oralloy
 
  1  
Reply Wed 14 Jan, 2009 09:26 pm
@NickFun,
NickFun wrote:
Maybe we should have offered them due process?


What does due process have to do with detaining a captured enemy soldier until the end of the war?



NickFun wrote:
Maybe we shouldn't have just stuck them in jail without charges and let them rot?


No, that is what you are supposed to do with captured enemy soldiers (at least until the end of the war).



NickFun wrote:
Maybe we should have given them attorneys?


What for? (Actually I think we did give them attorneys.)



NickFun wrote:
Maybe they should have been tried like human beings?


No need for a trial in order to detain a captured enemy soldier until the end of the war.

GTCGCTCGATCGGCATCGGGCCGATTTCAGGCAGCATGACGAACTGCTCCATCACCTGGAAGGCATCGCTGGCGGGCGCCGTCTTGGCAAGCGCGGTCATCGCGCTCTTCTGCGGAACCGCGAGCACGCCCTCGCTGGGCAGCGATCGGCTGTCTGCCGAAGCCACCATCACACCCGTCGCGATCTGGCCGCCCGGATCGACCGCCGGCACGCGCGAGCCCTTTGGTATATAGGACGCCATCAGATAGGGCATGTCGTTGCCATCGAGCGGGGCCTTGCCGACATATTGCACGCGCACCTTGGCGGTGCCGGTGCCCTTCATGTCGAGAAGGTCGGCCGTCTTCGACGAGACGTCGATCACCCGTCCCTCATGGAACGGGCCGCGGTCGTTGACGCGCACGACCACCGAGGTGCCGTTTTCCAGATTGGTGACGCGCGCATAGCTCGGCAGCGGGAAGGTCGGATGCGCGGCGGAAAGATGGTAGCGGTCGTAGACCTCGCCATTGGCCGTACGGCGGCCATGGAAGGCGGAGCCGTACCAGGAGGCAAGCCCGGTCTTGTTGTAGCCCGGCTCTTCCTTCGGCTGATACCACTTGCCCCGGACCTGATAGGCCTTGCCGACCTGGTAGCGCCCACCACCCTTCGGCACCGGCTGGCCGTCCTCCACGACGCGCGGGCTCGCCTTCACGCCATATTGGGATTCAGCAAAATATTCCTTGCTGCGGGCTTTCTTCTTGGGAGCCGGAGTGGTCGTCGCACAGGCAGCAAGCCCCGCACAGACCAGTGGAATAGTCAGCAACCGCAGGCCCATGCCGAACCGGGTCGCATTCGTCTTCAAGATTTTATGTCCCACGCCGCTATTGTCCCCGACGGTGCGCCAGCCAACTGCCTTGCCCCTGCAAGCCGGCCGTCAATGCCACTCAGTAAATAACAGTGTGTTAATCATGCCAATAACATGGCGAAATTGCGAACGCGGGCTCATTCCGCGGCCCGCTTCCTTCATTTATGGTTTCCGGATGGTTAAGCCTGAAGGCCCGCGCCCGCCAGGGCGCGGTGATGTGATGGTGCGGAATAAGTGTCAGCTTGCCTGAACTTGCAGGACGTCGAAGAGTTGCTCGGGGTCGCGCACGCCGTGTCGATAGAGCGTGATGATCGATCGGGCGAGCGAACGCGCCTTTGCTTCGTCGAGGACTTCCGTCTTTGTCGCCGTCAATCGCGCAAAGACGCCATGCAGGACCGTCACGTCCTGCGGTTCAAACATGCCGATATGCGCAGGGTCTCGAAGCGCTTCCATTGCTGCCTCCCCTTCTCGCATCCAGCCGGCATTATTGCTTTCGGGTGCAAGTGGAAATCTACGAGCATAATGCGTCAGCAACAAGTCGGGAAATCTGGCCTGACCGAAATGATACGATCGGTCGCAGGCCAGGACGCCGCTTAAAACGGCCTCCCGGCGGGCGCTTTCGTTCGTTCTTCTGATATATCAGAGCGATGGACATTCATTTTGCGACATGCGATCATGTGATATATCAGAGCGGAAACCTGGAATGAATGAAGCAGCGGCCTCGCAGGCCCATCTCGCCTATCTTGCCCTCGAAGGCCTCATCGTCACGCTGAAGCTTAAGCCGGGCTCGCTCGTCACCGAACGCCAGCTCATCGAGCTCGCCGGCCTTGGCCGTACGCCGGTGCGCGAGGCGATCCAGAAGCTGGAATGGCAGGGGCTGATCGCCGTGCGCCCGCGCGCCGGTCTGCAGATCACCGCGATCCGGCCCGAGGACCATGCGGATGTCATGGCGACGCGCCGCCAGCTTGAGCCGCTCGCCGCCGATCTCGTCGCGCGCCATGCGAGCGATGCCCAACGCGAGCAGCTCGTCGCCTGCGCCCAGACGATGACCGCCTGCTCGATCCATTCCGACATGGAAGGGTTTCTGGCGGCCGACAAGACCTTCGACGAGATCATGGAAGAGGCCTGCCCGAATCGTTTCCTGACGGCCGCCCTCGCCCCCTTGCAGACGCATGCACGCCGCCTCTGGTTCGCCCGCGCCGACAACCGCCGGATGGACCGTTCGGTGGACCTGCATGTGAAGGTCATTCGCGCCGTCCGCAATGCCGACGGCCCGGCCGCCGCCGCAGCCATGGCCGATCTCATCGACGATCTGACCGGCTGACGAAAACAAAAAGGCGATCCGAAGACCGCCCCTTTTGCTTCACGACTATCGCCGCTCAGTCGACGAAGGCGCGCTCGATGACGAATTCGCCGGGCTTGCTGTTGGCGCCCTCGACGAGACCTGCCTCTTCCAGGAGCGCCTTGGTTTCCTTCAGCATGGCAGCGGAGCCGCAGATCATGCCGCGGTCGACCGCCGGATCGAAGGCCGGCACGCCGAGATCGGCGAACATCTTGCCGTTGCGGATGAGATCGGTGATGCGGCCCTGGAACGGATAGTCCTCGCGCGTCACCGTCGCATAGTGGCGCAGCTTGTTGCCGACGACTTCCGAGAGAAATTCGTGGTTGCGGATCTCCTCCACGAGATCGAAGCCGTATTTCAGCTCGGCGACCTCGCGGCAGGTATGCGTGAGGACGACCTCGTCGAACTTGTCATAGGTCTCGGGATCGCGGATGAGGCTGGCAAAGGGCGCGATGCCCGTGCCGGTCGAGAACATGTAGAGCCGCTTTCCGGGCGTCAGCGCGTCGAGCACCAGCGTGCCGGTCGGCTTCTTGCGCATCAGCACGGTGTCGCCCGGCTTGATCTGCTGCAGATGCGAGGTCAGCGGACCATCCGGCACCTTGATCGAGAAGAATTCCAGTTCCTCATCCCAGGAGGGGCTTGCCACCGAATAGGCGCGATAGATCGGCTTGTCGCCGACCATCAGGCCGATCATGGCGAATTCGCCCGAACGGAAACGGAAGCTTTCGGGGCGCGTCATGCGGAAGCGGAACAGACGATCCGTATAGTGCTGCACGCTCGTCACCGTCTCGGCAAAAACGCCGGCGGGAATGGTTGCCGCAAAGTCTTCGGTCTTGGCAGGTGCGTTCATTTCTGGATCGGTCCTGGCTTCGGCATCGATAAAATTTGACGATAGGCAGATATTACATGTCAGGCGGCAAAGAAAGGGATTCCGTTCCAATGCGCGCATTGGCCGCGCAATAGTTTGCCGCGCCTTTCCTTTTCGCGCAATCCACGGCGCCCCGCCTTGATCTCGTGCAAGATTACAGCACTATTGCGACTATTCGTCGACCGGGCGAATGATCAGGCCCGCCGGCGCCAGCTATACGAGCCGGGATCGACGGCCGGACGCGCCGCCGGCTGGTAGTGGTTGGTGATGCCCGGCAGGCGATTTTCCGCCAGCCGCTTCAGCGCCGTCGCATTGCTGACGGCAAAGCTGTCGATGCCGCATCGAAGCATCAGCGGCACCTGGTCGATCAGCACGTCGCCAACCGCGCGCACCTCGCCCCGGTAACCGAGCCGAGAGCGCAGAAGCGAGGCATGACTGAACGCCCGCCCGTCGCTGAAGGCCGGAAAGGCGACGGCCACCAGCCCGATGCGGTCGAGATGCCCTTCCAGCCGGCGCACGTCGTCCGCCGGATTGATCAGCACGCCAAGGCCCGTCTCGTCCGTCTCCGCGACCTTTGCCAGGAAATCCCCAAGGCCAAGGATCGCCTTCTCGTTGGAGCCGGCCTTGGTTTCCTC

NickFun wrote:
And maybe our government is full of crap?


Nah.
0 Replies
 
roger
 
  1  
Reply Wed 14 Jan, 2009 09:27 pm
@oralloy,
Well then, have they been properly treated as prisoners of war? As I suggested earlier, they are either one or the other.
oralloy
 
  1  
Reply Wed 14 Jan, 2009 09:28 pm
@roger,
roger wrote:
That's it. I never bought into the theory they were neither POWs subject to Geneva Convention rules nor criminals entitled to a trial.


They are POWs, and are subject to Geneva Convention rules. But probably not the particular Geneva Convention rules that you are thinking of.

Common Article Three applies though.
0 Replies
 
oralloy
 
  1  
Reply Wed 14 Jan, 2009 09:32 pm
@roger,
roger wrote:
Well then, have they been properly treated as prisoners of war?


No. It was illegal to torture them.



roger wrote:
As I suggested earlier, they are either one or the other.


There are a variety of statuses. It is possible for an enemy soldier to fail to qualify for coverage under the Third Geneva Convention of 1949, yet still be detained as an enemy fighter.